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Wiktenauer talk:Copyright Policy

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Hi there. I've been reading Wiktenauer for about a year, and love the project. Wiktenauer is an amazing resource thank you for putting it together!

I have some feedback on the Copyright Policy page, and would like to help improve it. Clearly a lot of effort has gone into ensuring that all parties are properly attributed, and that contributors have choices in how their content is licensed to others. However, there are a number of errors in the application of licenses that I would like to help clear-up. I understand that your time is limited, and the details of copyright licensing are not your top priority. But if you are willing, I would love to discuss the matter further, either here, email, chat, or informally somewhere around Boston (I see some contributors are in the area).

My email is seth@sethish.com. I will be following this Talk page as well.

Seth Woodworth 17:48, 26 June 2012 (UTC)

Feel free to point out the errors that you see and we'll discuss them.
~ Michael Chidester (Contact) 00:13, 27 June 2012 (UTC)
Ok. Wikipedia uses a Creative Commons license, but uses a CC-by-sa license, without the -nc (non commercial) clause. The CC-by-sa description says: "All new works based on yours will carry the same license, so any derivatives will also allow commercial use. This is the license used by Wikipedia, and is recommended for materials that would benefit from incorporating content from Wikipedia and similarly licensed projects." This strongly suggests that CC-by-sa is not compatible with a derivative CC-by-nc-sa work.
Next, the GPL cannot be interpreted as GFDL. Also, both the GFDL and the GPL are explicitly incompatible with an -nc license because of 'further restrictions' clause of the GPL (and GFDL). Disallowing commercial use is considered a 'further restriction' On the other hand, the GPL has strange rules for when it comes into effect. The GPL is only invoked when the 'software' is distributed, I am not sure that making the text available satisfies this or not. Is the GPL'd text only from Mark Rector/Schielhau.org?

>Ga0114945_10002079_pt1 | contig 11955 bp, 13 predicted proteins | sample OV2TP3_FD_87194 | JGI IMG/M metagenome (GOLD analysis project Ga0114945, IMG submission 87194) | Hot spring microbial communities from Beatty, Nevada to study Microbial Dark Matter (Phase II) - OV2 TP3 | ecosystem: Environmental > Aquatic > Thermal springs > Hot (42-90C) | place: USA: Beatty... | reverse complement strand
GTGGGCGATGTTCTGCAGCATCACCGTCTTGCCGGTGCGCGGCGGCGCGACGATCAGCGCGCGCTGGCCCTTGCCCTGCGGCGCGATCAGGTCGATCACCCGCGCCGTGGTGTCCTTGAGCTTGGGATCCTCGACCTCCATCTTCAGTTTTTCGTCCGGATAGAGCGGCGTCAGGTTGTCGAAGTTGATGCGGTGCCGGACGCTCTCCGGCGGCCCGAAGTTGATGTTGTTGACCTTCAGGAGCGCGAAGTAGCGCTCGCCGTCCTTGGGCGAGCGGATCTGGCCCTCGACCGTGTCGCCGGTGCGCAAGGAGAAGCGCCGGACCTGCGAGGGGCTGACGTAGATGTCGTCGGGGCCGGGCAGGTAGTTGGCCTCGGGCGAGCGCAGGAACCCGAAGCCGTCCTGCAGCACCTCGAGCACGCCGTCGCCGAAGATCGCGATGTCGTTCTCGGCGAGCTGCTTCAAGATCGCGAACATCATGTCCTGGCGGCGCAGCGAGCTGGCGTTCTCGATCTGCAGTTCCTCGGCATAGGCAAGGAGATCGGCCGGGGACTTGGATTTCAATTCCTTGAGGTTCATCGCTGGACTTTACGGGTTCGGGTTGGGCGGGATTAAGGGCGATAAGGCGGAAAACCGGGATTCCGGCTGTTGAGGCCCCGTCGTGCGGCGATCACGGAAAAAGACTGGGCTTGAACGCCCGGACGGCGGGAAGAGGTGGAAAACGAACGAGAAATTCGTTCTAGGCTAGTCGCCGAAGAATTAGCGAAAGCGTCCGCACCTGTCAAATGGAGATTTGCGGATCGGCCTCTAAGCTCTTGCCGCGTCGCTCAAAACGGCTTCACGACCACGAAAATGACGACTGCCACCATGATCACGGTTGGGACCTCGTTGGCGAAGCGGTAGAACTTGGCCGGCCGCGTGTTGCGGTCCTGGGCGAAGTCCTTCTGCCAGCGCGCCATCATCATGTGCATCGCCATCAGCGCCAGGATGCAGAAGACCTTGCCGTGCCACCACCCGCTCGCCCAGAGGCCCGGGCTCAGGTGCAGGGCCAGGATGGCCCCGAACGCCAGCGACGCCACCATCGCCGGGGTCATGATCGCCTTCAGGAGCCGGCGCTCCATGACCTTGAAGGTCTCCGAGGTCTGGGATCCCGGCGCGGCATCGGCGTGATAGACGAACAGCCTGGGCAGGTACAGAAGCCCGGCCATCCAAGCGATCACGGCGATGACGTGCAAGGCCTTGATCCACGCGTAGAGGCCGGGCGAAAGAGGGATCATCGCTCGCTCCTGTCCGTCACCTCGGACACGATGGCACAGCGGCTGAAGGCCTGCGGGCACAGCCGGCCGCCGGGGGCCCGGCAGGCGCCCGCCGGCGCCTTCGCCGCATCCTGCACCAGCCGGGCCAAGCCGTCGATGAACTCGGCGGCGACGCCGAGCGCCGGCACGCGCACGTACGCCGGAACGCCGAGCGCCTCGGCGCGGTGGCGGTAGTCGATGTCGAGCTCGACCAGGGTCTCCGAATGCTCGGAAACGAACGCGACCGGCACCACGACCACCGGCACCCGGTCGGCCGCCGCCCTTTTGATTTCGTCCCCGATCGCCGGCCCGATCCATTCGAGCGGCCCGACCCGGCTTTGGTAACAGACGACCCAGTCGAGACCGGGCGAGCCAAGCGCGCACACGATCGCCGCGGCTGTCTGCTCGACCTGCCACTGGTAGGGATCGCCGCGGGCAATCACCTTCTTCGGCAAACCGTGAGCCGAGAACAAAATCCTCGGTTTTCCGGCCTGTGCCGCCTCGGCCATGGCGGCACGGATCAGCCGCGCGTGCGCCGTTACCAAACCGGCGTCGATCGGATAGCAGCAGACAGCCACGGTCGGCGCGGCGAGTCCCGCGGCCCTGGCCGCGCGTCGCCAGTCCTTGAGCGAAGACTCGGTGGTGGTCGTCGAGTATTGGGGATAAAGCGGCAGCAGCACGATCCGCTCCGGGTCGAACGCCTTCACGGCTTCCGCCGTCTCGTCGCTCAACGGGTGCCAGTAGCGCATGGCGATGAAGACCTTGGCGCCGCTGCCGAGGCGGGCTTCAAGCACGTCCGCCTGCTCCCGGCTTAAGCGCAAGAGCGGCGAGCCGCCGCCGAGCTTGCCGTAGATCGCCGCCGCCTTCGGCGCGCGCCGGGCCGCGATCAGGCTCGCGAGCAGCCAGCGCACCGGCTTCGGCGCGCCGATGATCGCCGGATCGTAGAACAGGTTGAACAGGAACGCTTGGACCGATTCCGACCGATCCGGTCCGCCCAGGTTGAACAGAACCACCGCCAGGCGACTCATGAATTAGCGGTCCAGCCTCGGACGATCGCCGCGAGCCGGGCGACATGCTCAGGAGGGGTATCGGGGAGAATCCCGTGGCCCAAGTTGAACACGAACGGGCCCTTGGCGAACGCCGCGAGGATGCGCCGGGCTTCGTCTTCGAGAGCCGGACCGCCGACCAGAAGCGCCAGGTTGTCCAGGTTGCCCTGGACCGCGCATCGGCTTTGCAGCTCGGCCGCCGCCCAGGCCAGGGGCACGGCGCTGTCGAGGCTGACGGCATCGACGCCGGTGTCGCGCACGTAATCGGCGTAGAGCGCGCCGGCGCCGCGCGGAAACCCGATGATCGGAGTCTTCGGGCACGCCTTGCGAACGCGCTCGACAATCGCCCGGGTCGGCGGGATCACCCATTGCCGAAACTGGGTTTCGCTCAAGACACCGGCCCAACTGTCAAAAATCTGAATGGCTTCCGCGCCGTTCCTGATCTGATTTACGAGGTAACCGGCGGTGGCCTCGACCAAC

There may be additional concern around the nature of the site as a derivative work, or as a library of works with different licenses. But I think that a strong case can be made for Wiktenauer not being a derivative work as a whole. If content is clearly organized, and labeled (as it appears to be) incompatible licenses may co-exist on the same page. But for content that can be considered a derivative work:
  • the gpl is incompatible with any CC -nc license and the Educational license
  • Wikipedia content (CC-by-sa) is compatible with the GFDL, but not a CC -nc license, the Educational license and possibly not the GPL
Solutions: for the GPL'd content, it seems like there are few external sources. It might be easiest to ask that copyright owner(s) to use their content under the GFDL, or a Creative Commons license. For the -nc material that contains Wikipedia text, it would be easiest to re-license the material without the -nc clause. But that might not be acceptable to yourself and those who have contributed content.
One last note, I mention these incompatibilities because I became aware of them and would like to help. You are clearly acting in good faith, and going well out of your to provide citations and copyright information. The HEMA community seems to support your work and is not concerned with the current copyright status. Wikipedia is extremely lax with their copyright, and in the worst case, works with organizations to ensure proper citation and licensing. Please do not take my comments as a source of worry or haste. IMO the matter of copyrights need not be a pressing concern, but I will do whatever I can to assist you if you would like to pursue the matter.
Seth Woodworth 04:14, 28 June 2012 (UTC)
Okay, the Creative Commons issue is a case of lazy updating on my part. I randomly decided to add in the Non-Commercial clause to the default license several months ago and didn't bother to check how it affected existing content. Oops. I suppose I should just drop that and go back to the BY-SA--it only affects content written by me, so it shouldn't be a big issue.
As for the GPL/GFDL, as I said I suspect that was an error since the GPL isn't designed to apply to documentation. And it only applies to the content from Schielhau.org. Either way, is it really a problem since all of the content under that license is clearly marked as not falling under the default license?
~ Michael Chidester (Contact) 21:27, 29 June 2012 (UTC)